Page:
B/R's NFL FC Showdown for Week 3: Just Kickin' It
NFL Week 3 saw Sebastian Janikowski and Garrett Hartley blow it, Tony Romo and Brett Favre get their teams off the schneid, and Braylon Edwards rebound from a DUI to play a big role in the New York Jets’ Sunday night win over the Miami Dolphins.
It also sees another heavyweight tussle in the Showdown!
Welcome to Week 3’s edition of the B/R NFL Showdown. I’m your party host, NFC Team Leader and Eagles FC Lou DiPietro, and this week, I’m joined by a fellow B/R Staffer: Writing Internship Managing Editor (and Detroit Lions FC) Michael Schottey!
This week, Schottey and I have a little fire, a little ice, and a whole lot of undefeated on our plates…so let’s get started!
Topic 1: Which Coast Has a Hotter Coaching Seat?
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Oct. 26, 2008 is a date that will live in infamy, at least in this column.
On the East Coast, Tom Coughlin was riding high, as his defending Super Bowl Champion Giants improved to 6-1 with a victory over the Steelers in Pittsburgh.
Three time zones away, the Seattle Seahawks made Mike Singletary’s head coaching debut a losing one, but “The Samurai” was tabbed as the 49ers’ savior, his benching Vernon Davis and "pants on the ground" moment at halftime notwithstanding.
23 months and a whole lot of failure later, both men may have one foot out the door.
The now 1-2 Giants followed up a stinker in Indy by forgetting to show up for the second half of their 29-10 loss to the Titans, a game that included: A chop-block penalty in the end zone turning a 43-yard gain into a safety, two missed field goals, 11 penalties (including three personal fouls on the tackles), and Chris Johnson shredding the D for 125 yards and a pair of scores.
On the other hand, the supposedly rejuvenated 49ers are now 0-3 after another embarrassing loss, this one a 31-10 shellacking against the Chiefs at Arrowhead.
Any momentum the Niners may have gained against New Orleans was lost as the offense couldn’t score, the defense looked lost, and the Chiefs were a total of eight yards away from having two 100-yard rushers…in the same game.
The Niners have scored 38 points (and only four touchdowns) in three games, and Offensive Coordinator Jimmy Raye is already gone.
Things aren’t “as bad” in New York, where the Giants can at least find the end zone when they need to, but Brandon Jacobs has become an afterthought and the run defense is allowing 133 yards per game—a total that’s only as low as it is because Carolina had to throw a lot in Week 1.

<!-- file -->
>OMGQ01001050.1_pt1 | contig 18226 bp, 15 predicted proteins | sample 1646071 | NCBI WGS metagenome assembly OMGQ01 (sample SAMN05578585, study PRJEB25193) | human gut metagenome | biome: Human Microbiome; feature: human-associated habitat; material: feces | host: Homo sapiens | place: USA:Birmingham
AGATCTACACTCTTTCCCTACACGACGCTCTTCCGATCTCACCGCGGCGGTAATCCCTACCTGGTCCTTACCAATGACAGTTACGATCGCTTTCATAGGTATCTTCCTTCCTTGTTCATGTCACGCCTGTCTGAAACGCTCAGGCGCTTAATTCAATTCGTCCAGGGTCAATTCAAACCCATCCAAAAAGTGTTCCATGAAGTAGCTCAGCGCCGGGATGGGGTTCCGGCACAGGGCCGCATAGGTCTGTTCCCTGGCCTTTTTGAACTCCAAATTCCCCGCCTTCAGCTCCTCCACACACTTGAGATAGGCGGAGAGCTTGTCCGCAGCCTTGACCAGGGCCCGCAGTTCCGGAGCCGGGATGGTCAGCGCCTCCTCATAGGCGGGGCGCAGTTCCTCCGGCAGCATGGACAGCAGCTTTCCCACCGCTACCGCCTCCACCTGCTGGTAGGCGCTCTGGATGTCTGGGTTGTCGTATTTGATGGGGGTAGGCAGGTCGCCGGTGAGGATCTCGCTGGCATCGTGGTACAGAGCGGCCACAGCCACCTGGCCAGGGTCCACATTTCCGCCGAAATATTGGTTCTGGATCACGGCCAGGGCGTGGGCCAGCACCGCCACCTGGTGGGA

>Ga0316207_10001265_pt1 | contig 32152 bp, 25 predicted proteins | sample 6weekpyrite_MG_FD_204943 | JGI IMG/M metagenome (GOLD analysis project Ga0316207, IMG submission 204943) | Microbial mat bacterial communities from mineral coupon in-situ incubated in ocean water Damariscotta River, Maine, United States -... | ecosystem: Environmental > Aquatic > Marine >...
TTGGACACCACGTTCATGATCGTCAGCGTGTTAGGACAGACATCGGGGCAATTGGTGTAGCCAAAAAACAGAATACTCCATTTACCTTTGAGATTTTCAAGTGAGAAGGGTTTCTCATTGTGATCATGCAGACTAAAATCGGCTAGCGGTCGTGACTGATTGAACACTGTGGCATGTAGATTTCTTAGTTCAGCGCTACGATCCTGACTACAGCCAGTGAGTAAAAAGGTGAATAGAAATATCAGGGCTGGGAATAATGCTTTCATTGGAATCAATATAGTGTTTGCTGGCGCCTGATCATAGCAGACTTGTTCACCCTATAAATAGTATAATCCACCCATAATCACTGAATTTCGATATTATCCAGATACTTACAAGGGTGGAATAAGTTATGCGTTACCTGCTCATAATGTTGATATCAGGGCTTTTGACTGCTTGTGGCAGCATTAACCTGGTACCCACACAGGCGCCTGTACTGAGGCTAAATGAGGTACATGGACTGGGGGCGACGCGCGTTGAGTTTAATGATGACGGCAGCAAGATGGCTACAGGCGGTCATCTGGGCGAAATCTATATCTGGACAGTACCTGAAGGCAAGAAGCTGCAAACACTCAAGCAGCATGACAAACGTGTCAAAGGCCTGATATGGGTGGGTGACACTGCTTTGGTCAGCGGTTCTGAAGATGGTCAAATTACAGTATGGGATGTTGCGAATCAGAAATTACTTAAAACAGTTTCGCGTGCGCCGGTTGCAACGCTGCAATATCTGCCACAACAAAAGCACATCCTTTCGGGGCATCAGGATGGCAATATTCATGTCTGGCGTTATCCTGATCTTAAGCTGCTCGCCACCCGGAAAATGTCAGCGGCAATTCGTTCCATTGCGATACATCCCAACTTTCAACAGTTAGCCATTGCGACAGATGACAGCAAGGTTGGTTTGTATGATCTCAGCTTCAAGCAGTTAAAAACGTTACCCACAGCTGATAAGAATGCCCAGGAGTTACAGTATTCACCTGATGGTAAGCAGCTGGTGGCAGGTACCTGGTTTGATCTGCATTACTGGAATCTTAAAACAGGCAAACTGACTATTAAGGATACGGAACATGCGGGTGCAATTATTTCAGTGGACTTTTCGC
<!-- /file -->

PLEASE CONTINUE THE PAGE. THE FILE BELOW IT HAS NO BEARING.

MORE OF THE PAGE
If things don’t get better on either coast, these two proud football men could be unemployed really soon…but whose seat is hotter?
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Singletary for sure. Coughlin still has the necessary bling on his finger to get some sort of pass and the Mara Family is as upstanding and loyal as they come.
That family is not one to let the "New York Media" make their decisions for them.
The Personnel Department needs to take a lion's share of the blame for problems in New York, because the once vaunted offensive line and linebacking corps are experiencing serious dereliction.
Meanwhile, Mike "Lookin' Like A Fool With His Pants On The Ground" Singletary is overseeing what can only be called a catastrophe, and rearranging the deck chairs on the Titanic isn't going to make a difference.
Jed Jacobsohn/Getty Images
Agreed, it has to be Singletary here.
For one thing, the Giants’ losses are to Indianapolis and Tennessee, the top two teams in what may now be the toughest division in the NFL (a tag formerly reserved for the NFC East).
Meanwhile, the Chiefs, Saints and Seahawks may be a combined 7-2, but only New Orleans is close to an elite team.
Secondly, the Giants have at least shown some fight. They shellacked a listless Carolina team and played well in the first half against Tennessee, but made too many mistakes; that safety early in the second half killed their momentum.
San Fran, meanwhile, is lost. Jimmy Raye was fired, and rightly so; that offense couldn’t find the end zone with a GPS and a police escort, and a team with a Pro Bowl tight end and two wideouts who were Top 10 draft picks currently counts running back Frank Gore as their leading receiver—in catches and yards.
They have plenty of talent on offense and three former Pro Bowlers (including perhaps the best 3-4 ILB in the league) on defense…so the problem has to be the coaching.